MD HB666 would require drug corporations to disclose the basis for the prices of their prescription drugs and notify the public about substantial increases in prices. The thought behind this bill is doing this would create accountability on the part of drug manufacturers and help to stem the increase in health care costs. NJ A2337 requires health insurers to limit patient cost-sharing and provides appeal process concerning certain prescription drug coverage. NE LB324 is a bill to adopt the Pharmacy Benefit Fairness and Transparency Act.
There will probably continue to be legislative debates over the wisdom of keeping state-run exchanges in place. There are only 12 states that are running their own exchanges, and it’s been a controversial issue in some of them. The Trump Administration’s efforts to repeal the ACA (with a delayed implementation) might heighten Republicans’ push to move some of those states over to HealthCare.gov.
Connecticut has six bills ranging from requiring their health insurance exchange to: have prior legislative approval of and increases in assessments and user fees charged, require carriers to pay minimum commission to an insurance producer or broker who assists an individual or small employer in selecting a health insurance plan offered through the exchange, requires current and accurate provider network information and requires additional data from The Connecticut Health Insurance Exchange Board Of Directors.
CO SB003 proposes to repeal the Colorado Health Benefit Exchange Act. It aims to repeal the act, effective January 1, 2018, and allows the exchange to continue for one year for the purpose of “winding up its affairs”. The bill also requires the board to transfer any unencumbered money that remains in the exchange to the state treasurer on the last day of the wind-up period. Conversely, NJ SR23 establishes the “Senate Task Force on Health Insurance Exchange Implementation.” This bill explores the possibility of switching from HealthCare.gov (which they use now) to a state-run exchange.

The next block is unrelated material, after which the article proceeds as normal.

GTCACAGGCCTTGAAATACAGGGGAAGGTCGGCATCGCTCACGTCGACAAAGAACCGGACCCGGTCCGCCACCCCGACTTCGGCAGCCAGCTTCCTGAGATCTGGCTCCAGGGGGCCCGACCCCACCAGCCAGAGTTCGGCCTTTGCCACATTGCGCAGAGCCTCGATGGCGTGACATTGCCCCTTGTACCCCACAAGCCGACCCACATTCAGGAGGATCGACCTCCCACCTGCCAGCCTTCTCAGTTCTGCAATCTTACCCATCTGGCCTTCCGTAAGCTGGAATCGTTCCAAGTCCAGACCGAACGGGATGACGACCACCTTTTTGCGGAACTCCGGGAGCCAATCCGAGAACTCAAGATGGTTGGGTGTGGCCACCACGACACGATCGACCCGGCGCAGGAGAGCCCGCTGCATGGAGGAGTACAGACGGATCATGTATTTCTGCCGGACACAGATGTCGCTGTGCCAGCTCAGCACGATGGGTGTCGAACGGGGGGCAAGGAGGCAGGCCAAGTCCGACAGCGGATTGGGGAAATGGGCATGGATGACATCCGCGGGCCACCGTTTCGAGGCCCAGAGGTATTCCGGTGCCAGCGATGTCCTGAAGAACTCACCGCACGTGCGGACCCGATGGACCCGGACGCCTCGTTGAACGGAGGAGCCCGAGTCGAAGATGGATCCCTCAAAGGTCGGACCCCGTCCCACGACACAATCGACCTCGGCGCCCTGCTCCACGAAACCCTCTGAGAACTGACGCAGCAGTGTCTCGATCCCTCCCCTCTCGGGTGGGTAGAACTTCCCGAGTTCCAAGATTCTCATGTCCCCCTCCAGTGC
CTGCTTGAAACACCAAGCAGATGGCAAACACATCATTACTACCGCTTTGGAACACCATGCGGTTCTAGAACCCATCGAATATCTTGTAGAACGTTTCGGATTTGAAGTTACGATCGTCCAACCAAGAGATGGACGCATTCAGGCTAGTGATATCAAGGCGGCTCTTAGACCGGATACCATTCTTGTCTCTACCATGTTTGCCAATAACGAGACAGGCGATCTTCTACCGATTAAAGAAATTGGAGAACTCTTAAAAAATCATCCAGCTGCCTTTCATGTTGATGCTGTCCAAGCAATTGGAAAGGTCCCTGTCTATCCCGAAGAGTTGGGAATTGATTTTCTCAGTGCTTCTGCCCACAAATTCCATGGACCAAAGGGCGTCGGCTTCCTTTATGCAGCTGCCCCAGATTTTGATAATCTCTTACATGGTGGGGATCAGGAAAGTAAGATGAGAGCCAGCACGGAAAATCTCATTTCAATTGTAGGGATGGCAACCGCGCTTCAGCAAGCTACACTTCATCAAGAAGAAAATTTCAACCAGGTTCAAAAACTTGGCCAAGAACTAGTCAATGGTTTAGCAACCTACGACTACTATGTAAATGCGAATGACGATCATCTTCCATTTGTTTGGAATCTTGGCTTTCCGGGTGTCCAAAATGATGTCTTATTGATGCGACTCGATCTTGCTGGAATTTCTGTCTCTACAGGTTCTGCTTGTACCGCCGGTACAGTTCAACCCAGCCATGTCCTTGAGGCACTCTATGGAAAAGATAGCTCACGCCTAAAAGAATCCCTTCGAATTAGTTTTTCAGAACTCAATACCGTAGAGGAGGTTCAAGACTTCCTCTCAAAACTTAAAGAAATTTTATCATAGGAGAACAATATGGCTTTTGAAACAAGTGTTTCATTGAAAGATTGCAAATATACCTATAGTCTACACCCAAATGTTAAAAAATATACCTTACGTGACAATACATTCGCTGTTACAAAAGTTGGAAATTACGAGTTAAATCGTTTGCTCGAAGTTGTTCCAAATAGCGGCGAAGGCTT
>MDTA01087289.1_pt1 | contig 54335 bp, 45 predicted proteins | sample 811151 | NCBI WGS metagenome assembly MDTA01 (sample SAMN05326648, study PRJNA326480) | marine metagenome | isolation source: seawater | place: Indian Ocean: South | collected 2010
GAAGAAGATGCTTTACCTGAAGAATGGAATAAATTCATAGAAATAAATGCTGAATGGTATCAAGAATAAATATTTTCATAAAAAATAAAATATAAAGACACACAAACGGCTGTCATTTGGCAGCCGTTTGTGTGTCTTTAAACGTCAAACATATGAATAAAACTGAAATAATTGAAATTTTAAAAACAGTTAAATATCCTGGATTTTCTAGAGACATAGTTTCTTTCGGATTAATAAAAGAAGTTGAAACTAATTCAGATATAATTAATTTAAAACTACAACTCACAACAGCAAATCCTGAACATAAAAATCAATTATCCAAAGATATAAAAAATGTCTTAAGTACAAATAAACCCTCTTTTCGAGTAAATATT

Liens Against Assets
More states might consider legislation to protect people from liens against their assets if they’re enrolled in expanded Medicaid under the ACA. Minnesota enacted legislation for this last year. Bills that I found seem to be going the other direction, letting states do more to recoup costs.
Kansas has two bills allowing liens one relating to medicaid coverage for military veterans and the other expanding medicaid to the extent permitted under the affordable care act.
NY A00165 relates to the recovery of property from persons who have fraudulently failed to disclose property and to liens for medical assistance on claims and suits for personal injury. It also repeals certain provisions relating these circumstances.
NE LB542 would provide for liens and recovery of debt incurred under the Medical Assistance Act. It states that “at the time of application for medical assistance or after six months of institutionalization, whichever is later, the Department of Health and Human Services shall place a pre-death lien on the home of a recipient of medical assistance who resides in a nursing facility, an intermediate care facility for persons with developmental disabilities, or an inpatient hospital if the department determines that the recipient cannot reasonably be expected to be discharged and resume living at home”. The bill also states that the department cannot not collect on the post-death lien as long as any of the following relatives of the recipient exist: a spouse; a child under twenty-one years of age, a blind or totally disabled child as defined by Supplemental Security Income criteria or a sibling with an equity interest in the recipient’s home who has lawfully resided in the home for at least one year.